Cold Cold Art - Page 3

West Coast glassmaker Ethan Stern explores his 'original voice' with a keen, modern eye on the past
Cold Cold Art
'Red Span' from the 'Coastline' series.
Cold Cold Art
Cold Cold Art
Four pieces of hand-blown, wheel-carved glass from Stern's
archive: (L-R) 'Igeta,' 'Blunt Fork,' 'Black Cumulus,' and 'Cumulus.'
Cold Cold Art
Ethan Stern hard at work in his studio.

"They're organic in feeling," Kasten says. "There's a smooth, organic feeling, and his use of color in just the right proportion."

Kasten sees landscapes in Ethan's works, as well as suggestions of narrative, though he says his interpretation may not be shared by others. Ethan's piece 'Lunar Light' "changes throughout the day as the light changes," he says. "It's almost a lunar landscape."

In another of Ethan's pieces, part of the 'Crosscut' series, "you can see the flow of a river, or in the other color, the flow of lava," Kasten says.

Ethan, who loves gardening and bicycle riding, though he has little time for either these days, shifted to glass from ceramics in large part because ceramic work tends to be solitary—whereas glass, by necessity, is a team sport.

"You work in a team, and you have to really work with other people to help you achieve big things," he says. "Glass is unique in that way. You're not carving wood by yourself or throwing ceramics. You're working with a team of four to five people."

"That's a huge part of glass, the community."

High points in his career were assisting the legendary Lino Tagliapietra for three weeks in Portland. "Every morning just the two of us would have breakfast," he recalls.

Like Prometheus stealing fire from the gods to help poor mankind, Tagliapietra brought to American glass artists of the mid-century even greater secrets—how the glassmakers of Venice created their marvels.

 "Lino was the one person who created the foundation for the way we see glass now," Ethan says.

Ethan also treasures his time doing his hot work in the studio of master glass artist Benjamin Moore, who had apprenticed at Venini Glass in Murano. "He taught me a lot about glass and design," says Ethan, who worked at Benjamin Moore's Seattle Hot Shop from 2006 to 2017.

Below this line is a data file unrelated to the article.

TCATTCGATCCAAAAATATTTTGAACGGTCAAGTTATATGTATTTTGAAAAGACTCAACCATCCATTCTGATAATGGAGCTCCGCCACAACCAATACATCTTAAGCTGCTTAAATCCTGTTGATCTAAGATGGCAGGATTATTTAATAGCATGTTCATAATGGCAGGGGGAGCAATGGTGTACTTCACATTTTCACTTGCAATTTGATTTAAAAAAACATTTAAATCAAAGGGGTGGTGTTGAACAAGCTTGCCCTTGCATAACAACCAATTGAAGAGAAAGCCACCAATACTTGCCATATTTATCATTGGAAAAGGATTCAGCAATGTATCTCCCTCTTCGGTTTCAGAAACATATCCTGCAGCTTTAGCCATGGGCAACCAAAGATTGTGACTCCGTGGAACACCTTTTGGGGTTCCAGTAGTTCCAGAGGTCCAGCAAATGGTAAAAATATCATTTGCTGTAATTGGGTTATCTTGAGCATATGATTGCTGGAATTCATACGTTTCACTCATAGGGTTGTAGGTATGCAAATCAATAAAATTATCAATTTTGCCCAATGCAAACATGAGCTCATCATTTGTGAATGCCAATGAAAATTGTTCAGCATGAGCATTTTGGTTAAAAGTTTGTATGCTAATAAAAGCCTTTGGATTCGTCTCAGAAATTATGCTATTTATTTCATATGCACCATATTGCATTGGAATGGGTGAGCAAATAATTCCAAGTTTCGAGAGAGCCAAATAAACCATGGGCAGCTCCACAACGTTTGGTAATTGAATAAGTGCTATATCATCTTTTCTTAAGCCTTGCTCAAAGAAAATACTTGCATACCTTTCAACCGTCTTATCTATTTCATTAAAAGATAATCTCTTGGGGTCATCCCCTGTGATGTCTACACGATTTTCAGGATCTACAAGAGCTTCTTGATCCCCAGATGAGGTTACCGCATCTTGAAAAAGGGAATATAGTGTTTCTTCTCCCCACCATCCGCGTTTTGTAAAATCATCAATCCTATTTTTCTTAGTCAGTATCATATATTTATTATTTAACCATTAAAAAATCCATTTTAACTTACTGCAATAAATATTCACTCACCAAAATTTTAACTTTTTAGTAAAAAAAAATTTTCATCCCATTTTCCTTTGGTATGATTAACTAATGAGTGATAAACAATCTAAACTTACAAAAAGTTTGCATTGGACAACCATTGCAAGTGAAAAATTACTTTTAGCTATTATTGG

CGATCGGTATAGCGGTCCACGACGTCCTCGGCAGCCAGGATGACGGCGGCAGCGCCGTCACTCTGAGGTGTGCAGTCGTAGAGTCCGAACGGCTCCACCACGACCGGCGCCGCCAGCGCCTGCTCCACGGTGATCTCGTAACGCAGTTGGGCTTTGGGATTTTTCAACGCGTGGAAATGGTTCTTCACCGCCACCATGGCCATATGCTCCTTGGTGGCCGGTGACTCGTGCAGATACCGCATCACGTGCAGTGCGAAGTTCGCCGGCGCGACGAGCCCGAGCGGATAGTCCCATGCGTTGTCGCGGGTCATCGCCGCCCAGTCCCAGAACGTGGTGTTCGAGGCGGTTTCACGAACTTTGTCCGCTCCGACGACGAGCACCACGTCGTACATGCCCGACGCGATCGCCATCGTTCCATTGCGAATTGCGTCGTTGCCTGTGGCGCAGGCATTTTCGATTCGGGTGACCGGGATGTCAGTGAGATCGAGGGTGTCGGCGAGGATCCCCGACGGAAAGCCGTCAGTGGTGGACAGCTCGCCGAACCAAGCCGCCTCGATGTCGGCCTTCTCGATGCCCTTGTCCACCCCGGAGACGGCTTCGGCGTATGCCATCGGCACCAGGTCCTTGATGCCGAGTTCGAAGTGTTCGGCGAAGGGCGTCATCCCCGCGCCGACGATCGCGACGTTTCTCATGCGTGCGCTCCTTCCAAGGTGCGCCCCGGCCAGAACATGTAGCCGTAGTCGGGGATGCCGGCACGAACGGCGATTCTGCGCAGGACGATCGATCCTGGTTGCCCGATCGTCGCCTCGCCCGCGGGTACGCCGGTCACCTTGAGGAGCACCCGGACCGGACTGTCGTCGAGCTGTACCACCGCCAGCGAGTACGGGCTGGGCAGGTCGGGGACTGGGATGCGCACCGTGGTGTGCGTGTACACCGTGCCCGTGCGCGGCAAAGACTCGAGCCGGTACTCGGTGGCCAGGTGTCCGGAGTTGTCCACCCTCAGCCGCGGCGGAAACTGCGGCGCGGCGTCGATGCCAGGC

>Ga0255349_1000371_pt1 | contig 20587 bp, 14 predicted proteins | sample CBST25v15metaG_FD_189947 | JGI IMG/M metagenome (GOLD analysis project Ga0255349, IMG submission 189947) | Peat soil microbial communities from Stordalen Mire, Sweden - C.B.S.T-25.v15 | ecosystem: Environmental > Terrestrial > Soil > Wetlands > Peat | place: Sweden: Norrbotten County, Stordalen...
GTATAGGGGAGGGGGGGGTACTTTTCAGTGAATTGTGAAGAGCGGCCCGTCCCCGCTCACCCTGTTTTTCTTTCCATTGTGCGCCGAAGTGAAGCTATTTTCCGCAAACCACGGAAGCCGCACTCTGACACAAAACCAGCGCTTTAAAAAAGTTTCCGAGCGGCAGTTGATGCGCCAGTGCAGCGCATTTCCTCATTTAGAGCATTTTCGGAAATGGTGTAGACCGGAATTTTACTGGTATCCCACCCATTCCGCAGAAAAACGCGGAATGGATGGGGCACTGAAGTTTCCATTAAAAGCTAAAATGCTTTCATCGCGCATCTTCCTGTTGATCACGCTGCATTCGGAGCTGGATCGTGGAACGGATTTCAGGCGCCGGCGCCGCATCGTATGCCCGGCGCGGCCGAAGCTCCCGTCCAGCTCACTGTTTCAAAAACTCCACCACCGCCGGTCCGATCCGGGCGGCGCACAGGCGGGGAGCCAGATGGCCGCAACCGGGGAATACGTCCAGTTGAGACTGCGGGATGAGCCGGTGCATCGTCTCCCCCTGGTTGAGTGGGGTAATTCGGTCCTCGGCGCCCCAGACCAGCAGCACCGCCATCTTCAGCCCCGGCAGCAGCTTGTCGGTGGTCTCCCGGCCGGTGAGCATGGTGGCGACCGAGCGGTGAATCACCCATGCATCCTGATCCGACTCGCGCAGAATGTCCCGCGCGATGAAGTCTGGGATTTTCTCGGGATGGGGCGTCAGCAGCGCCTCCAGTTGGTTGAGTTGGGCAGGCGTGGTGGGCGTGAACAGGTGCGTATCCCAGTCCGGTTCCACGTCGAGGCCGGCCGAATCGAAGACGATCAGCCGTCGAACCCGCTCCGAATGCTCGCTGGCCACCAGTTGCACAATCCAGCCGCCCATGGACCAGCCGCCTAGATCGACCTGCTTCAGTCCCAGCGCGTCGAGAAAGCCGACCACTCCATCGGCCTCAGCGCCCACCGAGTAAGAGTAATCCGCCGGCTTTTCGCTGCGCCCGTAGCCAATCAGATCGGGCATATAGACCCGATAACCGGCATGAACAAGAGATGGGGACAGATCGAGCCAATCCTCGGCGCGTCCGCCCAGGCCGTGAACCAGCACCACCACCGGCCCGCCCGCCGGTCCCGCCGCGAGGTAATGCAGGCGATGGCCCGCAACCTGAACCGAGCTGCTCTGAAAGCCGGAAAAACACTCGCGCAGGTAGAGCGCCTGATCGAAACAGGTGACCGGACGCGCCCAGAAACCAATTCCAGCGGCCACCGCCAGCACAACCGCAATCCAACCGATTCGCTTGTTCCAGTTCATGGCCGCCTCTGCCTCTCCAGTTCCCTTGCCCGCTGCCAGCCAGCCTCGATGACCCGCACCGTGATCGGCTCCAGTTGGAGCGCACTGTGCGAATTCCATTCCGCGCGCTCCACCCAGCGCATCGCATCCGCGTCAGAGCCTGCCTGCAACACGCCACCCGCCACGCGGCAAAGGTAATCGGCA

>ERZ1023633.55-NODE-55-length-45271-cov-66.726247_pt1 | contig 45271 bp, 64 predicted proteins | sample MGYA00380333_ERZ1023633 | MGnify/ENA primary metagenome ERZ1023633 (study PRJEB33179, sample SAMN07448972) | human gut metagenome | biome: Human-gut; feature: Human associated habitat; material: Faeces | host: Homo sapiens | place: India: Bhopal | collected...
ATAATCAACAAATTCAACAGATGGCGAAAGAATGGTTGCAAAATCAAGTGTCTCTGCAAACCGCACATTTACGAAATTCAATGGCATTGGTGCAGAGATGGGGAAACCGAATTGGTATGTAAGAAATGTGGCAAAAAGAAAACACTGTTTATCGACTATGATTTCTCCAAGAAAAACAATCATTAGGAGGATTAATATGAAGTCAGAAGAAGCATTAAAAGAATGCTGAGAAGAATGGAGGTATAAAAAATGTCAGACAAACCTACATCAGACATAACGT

"The entire time at Ben Moore I was working with the same four to five people all those years," he says. "We all kind of grew together and discovered things together."

Another connection made through Studio Glass is Ethan's wife, Amanda, who also blows glass, does stained glass, and works in metal. They met at Pilchuck.

After almost two decades in the Northwest, Ethan and Amanda are making a fresh start in Los Angeles, where they relocated because she found her "dream job" there with the eclectic and eccentric design firm, the Haas Brothers.

Ethan is setting up his downtown cold-working studio, and assembling a team of artists to assist. He blows glass at the studio of a friend, glassmaker Joe Cariati, and teaches at Cal State Fullerton.

"L.A. is known for art," he says. "That's one reason it's been exciting to move here."

The city is also known for its design scene, and Ethan wants to be part of it, while still producing fine art.

"My goal is to do both," he says. "I want to make design objects—like vessels, maybe lighting, some pieces that go for a lower price point." He also hopes to collaborate with Amanda.

Besides doing his own art, Ethan often works with other artists on theirs. And not just glass artists. One non-glass artist he has worked with is Olivia Booth, a sculptor and installation artist who "wants glass to fit into her work concept. The aesthetics of glass is not as important as the concept," Ethan says.

"A lot of younger-generation artists are learning glass techniques and using glass, but it's only one element in their work. They come to glass without a traditional background," he says. "It's really interesting, the people who don't know so much [about glass]."

Ethan adds, "I almost think I know too much, in a way."

"It's a great thing," he says, magnanimously, of non-glass artists working with glass. "It's cracking it wide open. For real innovation to happen, it's going to happen there."

 

• For more of Ethan Stern's art, visit EthanStern.com. His work can be seen in person at Montague Gallery in San Francisco, online at MontagueGallery.com.

Photography of the artist: Adriene Biondo
Glass art photography: Russell Johnson, Rob Vinnedge, Daniel Fox, Fredrick Nilsen